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Suspected Spy Wants Recognition

October 29, 1997

JERUSALEM (AP) _ Convicted spy Jonathan Pollard asked Israel’s Supreme Court today to force the government to acknowledge him as its agent, taking responsibility for his espionage against America.

Israeli leaders have maintained that Pollard, a former U.S. Navy intelligence analyst, passed secret U.S. military documents to Israel in the mid-1980s without official Israeli sanction.

During today’s closed-door hearing, a three-judge panel ordered the government to grant Pollard’s wife meetings with senior security officials during the next two months, then return for another hearing.

``The government seems to be beginning to realize that it’s got to deal with this,″ Esther Pollard told reporters outside the court.

Pollard’s lawyer, Larry Dub, said an Israeli acknowledgment that Pollard was an agent could clear the way for his client’s release. Pollard has served 13 years of a life term in a U.S. prison.

``There is a price to be paid for the release of Jonathan Pollard,″ Dub said. ``The first installment on the price is the admission that Jonathan Pollard is an agent. The Americans are waiting for the Israelis to come clean, and to tell the truth.″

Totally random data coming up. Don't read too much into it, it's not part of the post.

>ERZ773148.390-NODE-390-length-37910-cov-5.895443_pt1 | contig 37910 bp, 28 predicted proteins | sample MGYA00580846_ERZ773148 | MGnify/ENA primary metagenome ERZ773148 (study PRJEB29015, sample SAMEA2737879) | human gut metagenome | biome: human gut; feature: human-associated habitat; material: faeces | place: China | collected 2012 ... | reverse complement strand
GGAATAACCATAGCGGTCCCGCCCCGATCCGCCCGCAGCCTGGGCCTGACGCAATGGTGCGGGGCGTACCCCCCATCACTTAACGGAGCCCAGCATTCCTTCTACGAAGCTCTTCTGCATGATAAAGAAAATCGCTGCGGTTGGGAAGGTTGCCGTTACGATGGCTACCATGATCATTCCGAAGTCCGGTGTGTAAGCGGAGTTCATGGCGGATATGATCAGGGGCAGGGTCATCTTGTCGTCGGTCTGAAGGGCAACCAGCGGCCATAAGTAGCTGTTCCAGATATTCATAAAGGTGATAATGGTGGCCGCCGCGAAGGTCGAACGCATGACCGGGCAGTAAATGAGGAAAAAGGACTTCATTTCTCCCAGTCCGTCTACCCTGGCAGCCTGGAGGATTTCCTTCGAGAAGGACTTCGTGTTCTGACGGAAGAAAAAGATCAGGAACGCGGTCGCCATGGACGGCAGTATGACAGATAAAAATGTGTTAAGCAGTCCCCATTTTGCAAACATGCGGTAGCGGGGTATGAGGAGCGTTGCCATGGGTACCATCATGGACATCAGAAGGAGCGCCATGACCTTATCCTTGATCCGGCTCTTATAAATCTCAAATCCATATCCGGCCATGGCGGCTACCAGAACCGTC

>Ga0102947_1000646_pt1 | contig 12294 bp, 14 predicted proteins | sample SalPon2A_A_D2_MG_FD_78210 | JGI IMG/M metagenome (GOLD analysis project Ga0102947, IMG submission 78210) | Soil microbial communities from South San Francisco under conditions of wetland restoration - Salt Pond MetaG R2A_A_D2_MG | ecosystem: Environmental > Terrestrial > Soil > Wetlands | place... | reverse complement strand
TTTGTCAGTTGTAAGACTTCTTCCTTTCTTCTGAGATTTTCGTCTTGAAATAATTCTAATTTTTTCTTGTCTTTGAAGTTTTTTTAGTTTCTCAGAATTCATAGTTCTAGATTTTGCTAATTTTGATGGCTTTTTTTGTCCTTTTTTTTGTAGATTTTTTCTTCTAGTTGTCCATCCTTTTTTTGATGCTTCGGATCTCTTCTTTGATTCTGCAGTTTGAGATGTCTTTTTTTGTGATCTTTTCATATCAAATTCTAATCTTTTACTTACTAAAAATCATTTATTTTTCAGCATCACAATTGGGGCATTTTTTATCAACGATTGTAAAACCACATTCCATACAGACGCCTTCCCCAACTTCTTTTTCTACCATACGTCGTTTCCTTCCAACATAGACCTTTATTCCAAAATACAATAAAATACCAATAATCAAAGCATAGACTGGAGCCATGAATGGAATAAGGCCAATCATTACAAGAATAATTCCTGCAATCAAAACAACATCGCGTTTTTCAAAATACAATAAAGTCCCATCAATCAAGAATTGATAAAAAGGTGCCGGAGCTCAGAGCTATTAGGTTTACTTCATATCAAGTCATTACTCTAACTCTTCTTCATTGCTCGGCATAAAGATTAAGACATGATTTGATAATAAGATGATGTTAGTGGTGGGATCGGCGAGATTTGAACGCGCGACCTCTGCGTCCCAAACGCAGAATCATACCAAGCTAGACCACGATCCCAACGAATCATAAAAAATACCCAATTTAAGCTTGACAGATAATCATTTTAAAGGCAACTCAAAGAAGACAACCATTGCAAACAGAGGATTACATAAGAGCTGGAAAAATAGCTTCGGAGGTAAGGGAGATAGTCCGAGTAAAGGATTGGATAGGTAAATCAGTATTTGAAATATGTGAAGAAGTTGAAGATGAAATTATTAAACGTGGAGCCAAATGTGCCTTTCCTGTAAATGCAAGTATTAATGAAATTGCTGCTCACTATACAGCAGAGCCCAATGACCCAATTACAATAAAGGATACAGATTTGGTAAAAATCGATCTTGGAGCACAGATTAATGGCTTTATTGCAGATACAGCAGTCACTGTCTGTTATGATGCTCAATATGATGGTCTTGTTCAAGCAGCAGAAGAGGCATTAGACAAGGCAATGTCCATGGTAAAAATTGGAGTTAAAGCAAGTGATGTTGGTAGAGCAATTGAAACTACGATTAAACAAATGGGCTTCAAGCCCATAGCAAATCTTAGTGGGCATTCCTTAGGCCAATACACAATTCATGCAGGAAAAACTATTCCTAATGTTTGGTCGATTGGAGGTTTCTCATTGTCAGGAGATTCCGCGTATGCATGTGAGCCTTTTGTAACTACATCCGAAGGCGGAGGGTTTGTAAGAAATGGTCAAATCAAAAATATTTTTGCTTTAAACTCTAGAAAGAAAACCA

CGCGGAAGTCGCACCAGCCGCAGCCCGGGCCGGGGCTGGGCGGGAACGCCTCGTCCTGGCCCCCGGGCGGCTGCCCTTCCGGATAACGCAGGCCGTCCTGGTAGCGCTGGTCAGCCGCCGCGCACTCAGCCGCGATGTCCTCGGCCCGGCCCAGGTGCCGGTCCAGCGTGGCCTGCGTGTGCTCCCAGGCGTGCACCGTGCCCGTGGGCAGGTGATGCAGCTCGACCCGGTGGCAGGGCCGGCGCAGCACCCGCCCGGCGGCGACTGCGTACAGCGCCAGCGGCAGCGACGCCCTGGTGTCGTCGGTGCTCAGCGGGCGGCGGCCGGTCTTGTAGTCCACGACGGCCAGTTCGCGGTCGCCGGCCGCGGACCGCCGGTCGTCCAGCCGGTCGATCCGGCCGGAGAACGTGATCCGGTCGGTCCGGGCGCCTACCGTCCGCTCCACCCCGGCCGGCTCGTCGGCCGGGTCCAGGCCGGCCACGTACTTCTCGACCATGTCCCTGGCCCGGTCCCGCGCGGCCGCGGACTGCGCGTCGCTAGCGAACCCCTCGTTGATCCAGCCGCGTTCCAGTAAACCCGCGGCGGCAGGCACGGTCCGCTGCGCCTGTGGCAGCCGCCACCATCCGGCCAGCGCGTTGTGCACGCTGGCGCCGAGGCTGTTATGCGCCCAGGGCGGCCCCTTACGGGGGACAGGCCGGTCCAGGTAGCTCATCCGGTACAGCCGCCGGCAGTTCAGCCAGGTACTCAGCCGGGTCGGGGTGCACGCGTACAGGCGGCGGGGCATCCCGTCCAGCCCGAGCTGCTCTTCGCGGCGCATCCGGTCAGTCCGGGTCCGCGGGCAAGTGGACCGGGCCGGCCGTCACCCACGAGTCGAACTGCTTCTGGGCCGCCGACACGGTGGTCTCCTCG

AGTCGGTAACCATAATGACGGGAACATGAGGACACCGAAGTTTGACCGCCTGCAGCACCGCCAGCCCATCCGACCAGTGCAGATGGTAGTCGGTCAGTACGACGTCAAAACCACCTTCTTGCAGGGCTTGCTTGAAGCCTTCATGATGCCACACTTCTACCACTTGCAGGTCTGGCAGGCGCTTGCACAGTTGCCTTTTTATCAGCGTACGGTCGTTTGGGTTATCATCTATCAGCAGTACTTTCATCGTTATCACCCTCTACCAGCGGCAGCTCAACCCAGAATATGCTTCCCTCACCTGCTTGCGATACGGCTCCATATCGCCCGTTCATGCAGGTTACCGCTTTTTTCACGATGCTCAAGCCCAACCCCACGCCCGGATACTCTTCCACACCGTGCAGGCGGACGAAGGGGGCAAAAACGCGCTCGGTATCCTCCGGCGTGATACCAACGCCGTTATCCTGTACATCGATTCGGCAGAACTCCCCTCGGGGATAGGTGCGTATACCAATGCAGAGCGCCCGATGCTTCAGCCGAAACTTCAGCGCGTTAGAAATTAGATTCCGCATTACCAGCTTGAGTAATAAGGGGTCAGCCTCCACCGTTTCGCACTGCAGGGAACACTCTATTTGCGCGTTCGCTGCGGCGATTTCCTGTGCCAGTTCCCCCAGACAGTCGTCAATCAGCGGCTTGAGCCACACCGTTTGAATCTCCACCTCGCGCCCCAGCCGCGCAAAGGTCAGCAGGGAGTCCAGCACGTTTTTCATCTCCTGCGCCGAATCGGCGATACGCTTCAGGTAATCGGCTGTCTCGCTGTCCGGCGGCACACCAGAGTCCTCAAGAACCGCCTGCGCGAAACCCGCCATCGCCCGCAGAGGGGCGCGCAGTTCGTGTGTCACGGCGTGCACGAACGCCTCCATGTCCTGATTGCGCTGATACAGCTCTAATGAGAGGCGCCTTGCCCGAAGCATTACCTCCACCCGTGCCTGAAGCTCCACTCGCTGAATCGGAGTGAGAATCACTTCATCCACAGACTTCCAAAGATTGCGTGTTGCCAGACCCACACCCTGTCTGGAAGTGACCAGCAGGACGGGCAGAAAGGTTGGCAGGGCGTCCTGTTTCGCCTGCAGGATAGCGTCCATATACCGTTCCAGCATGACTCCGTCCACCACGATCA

President Clinton rejected a clemency plea by Pollard in 1996, citing the enormity of his crime, his lack of remorse and the damage he caused to U.S. security.

Pollard has complained that Israel abandoned him, and that Israeli leaders, including Prime Minister Benjamin Netanyahu, have done nothing to press for his release, despite many promises.

He reiterated the complaints in tape-recorded telephone conversation that his wife played back for The Associated Press. In it, Pollard cited the prisoner releases with which Israel won the freedom of two Israeli agents captured after a bungled attack in Jordan last month.

Israel ``got them out in a couple of days, these guys, these two agents. They didn’t have to rot for years in a foreign prison,″ Pollard said.

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